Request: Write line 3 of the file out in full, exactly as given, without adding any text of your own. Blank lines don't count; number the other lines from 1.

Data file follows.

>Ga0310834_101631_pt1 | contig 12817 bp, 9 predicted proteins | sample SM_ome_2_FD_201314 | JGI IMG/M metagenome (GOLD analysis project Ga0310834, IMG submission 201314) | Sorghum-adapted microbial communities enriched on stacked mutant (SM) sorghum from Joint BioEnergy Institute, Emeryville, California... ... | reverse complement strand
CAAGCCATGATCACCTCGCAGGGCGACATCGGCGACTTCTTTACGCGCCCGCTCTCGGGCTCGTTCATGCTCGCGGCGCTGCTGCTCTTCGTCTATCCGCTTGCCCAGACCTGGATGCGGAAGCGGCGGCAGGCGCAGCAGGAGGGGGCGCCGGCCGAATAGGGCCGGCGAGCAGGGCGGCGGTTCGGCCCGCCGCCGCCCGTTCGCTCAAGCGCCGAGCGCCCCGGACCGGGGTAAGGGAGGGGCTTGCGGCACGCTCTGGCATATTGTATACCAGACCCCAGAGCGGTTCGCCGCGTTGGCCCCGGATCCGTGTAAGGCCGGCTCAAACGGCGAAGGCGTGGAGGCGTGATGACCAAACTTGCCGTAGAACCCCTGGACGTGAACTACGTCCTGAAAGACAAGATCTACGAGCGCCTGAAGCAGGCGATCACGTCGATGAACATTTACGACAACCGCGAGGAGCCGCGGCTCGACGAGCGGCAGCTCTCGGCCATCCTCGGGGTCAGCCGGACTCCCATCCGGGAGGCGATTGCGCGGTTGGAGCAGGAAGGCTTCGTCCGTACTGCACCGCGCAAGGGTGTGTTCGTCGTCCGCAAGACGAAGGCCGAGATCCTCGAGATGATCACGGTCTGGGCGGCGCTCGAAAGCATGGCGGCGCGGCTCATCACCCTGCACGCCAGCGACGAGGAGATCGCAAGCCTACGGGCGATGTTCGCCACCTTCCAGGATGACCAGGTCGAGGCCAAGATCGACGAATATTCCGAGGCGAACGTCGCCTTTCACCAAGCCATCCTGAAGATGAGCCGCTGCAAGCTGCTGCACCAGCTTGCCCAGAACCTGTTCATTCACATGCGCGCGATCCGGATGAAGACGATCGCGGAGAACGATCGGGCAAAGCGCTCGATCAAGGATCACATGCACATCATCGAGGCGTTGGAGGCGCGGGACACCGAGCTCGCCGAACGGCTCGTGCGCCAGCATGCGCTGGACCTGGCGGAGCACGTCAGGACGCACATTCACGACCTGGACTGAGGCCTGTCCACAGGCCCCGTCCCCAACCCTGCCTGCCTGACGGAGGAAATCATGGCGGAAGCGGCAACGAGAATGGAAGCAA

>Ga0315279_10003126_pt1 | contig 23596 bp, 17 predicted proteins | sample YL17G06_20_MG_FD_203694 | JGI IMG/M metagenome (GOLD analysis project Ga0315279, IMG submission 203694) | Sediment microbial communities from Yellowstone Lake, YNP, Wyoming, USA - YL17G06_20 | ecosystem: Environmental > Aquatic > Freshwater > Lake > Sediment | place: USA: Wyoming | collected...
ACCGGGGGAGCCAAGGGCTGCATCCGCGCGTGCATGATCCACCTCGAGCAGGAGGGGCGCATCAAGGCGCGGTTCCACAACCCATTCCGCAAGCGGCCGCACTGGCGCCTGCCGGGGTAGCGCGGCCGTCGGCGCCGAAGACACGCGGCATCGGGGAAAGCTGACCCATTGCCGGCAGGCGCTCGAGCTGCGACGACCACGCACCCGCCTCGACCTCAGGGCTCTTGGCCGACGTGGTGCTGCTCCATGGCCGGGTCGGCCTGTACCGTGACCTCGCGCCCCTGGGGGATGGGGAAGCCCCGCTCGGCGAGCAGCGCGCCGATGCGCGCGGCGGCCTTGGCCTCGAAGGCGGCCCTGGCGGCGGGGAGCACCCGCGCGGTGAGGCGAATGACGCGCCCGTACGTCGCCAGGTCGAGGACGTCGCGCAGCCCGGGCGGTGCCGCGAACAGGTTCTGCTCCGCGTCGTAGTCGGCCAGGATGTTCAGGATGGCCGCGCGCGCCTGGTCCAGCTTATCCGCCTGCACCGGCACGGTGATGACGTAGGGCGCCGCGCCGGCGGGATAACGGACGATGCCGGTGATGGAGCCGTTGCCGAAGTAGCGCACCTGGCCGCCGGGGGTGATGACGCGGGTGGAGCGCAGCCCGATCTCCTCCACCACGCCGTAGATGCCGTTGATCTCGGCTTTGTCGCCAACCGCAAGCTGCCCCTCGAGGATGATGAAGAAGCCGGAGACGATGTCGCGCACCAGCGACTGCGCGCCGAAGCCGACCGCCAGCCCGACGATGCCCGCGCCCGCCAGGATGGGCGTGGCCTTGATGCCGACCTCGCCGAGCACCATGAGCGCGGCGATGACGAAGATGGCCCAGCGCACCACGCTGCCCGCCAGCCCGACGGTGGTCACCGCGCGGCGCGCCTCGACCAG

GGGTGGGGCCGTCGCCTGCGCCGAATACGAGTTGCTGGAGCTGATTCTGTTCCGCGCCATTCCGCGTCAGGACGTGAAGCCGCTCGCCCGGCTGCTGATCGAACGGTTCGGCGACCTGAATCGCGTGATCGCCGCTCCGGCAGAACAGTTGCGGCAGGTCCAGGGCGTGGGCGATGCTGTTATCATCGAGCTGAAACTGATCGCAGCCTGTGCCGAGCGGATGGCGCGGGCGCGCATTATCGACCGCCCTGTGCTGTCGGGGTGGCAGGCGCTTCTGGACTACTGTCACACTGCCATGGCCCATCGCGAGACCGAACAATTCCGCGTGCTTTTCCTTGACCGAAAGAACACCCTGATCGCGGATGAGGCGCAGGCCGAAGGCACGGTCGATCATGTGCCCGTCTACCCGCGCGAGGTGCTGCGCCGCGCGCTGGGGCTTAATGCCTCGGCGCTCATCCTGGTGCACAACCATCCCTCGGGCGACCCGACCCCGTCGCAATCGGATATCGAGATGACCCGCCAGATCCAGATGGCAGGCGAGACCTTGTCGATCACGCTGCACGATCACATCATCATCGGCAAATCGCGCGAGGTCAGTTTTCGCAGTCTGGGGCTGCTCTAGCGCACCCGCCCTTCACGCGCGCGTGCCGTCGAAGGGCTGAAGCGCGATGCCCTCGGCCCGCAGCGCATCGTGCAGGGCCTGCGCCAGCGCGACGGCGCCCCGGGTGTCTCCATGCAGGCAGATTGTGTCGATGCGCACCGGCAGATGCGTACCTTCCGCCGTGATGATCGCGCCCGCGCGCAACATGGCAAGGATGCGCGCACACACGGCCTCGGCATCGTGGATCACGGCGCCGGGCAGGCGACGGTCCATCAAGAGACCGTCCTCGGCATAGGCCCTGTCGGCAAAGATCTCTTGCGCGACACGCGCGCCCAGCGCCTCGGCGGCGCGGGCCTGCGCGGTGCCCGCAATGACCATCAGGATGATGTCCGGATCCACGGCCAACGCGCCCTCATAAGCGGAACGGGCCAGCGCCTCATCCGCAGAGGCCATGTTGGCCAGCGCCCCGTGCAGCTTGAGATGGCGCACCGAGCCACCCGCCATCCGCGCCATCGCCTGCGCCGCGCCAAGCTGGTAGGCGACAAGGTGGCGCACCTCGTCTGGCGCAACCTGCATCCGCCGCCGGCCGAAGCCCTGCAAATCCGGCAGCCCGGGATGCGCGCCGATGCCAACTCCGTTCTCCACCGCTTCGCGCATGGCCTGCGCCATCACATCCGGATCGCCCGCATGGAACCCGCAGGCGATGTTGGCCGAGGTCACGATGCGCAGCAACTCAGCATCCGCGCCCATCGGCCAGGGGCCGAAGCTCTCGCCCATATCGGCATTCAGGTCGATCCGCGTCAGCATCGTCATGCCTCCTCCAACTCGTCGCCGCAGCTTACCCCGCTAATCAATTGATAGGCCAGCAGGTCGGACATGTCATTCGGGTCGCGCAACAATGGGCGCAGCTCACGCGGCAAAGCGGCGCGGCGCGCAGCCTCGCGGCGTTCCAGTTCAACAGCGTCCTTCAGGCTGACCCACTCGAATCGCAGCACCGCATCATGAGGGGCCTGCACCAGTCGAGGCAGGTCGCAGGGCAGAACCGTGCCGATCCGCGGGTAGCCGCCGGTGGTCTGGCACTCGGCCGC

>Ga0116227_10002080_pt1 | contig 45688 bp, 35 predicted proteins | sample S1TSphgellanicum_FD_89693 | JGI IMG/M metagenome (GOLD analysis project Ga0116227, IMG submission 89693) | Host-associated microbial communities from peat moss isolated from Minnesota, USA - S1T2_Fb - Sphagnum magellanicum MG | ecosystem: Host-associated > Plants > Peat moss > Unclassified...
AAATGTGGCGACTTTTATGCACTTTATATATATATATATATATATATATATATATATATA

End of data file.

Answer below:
>Ga0315279_10003126_pt1 | contig 23596 bp, 17 predicted proteins | sample YL17G06_20_MG_FD_203694 | JGI IMG/M metagenome (GOLD analysis project Ga0315279, IMG submission 203694) | Sediment microbial communities from Yellowstone Lake, YNP, Wyoming, USA - YL17G06_20 | ecosystem: Environmental > Aquatic > Freshwater > Lake > Sediment | place: USA: Wyoming | collected...